Conclusion

The pro-life cause does have history and science on its side, but pro-lifers must be very careful to avoid becoming caught up in the political games that are played by the pro-abortion lobby.  There’s no denying that the abortion business is gruesome and downright evil, but the pro-life cause is better than stooping to their level.  Gosnell presents a very important and real-life issue, but one has to wonder how many people will be converted to the cause due to the gruesome nature of this story.  Though it’s extremely difficult to maintain professionalism and balance in a heavily biased and lightning-rod political culture, it’s important that pro-lifers don’t adapt the pro-abortion mentality of victim status and shock-and-awe theatrics just to try to gain political power.  The pro-life movement should not be politically charged, but we are unfortunately far from that reality.  Politics is only a reaction to culture, but changing the culture is much harder to do.  However, it can be done with real stories, and there were real stories to present in this sordid tale, even if we didn’t get to see them very well in this film.  Real women are hurt everyday by the abortion business, and many of them suffer in silence or are compelled to join the pro-abortion political lobby because they feel like the pro-life movement won’t accept them.  We are seeing some change in this area, however, so hopefully we will see more movement in the right direction in the coming days.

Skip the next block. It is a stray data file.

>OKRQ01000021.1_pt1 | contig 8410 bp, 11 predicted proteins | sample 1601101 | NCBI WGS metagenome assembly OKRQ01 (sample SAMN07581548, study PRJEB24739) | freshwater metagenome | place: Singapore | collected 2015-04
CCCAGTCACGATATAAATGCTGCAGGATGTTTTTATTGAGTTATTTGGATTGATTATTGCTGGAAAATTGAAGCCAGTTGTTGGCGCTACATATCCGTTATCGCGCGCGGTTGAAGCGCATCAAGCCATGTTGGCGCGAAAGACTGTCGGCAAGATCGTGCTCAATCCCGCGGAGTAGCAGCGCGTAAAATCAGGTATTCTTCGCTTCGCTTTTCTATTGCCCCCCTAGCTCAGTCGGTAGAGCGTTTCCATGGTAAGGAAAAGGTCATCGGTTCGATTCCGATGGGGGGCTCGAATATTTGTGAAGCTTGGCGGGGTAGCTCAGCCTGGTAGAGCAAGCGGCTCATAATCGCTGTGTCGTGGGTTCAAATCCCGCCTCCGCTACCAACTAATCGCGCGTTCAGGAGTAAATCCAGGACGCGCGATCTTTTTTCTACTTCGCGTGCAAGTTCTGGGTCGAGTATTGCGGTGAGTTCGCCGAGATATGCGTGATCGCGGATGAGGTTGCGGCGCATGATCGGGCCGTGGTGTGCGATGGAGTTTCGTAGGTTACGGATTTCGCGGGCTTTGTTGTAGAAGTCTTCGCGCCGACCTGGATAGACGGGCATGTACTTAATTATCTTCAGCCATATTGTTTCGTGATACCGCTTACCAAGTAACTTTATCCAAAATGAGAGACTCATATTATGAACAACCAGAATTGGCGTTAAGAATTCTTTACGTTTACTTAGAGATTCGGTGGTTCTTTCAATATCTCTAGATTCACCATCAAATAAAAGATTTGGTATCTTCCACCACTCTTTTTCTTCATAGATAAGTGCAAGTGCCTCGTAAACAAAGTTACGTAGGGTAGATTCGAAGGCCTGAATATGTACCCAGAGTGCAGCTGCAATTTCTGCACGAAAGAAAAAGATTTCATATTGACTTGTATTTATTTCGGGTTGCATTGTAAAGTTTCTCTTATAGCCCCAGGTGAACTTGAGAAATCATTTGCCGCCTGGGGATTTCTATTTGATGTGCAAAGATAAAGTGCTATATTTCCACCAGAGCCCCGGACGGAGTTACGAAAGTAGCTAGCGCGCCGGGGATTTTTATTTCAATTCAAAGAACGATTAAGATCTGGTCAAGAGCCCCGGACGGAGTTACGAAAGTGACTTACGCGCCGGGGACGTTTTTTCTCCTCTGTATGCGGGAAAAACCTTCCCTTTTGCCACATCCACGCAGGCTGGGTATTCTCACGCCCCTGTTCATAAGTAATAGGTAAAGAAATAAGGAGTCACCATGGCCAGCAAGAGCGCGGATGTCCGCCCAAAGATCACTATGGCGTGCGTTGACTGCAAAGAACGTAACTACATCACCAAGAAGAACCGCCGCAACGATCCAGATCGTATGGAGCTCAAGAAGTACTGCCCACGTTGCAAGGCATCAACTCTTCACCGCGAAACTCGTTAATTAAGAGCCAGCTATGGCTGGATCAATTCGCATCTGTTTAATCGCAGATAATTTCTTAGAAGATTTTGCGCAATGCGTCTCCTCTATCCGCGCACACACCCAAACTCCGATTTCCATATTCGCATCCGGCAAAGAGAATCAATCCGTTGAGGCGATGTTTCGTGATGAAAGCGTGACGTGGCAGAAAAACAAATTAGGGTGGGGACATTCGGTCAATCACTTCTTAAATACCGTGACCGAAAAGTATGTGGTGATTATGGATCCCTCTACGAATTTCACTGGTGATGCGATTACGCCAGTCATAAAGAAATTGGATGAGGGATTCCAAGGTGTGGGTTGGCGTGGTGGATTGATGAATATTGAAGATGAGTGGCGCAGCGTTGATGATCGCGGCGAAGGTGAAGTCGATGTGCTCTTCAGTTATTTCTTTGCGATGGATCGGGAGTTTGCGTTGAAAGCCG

Final Rating: 5 out of 10 points

 

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5 thoughts on “Gosnell: The Trial of America’s Biggest Serial Killer (Movie Review)

  1. I’m not certain I understand what you mean by “the ‘bad’ characters are flat out strawmen.” Can you elaborate?

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    • Thank you for asking! While the portrayal of Dr. Gosnell as a serial killer may be realistic, the portrayals of characters like his lawyer and the judge who said the trial couldn’t be about abortion carry too many qualities for strawmen. A strawman is defined as a character who holds views opposing that of the creators and is thus portrayed in unreasonable and extreme ways. For example, if a pro-abortion film portrayed Abby Johnson to be basically a member of Westboro Baptist, this would be a strawman portrayal.

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  2. I’m glad I found your site. Thank you for not just cheerleading for all things Christian. A conservative or Christian film can still stink, and many (if not most) do, unfortunately.

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    • What’s this? A normal person in the comment section? I thought i smelled a fresh attitude! Lol:) Thanks for speaking the truth, it’s so hard to come by these days.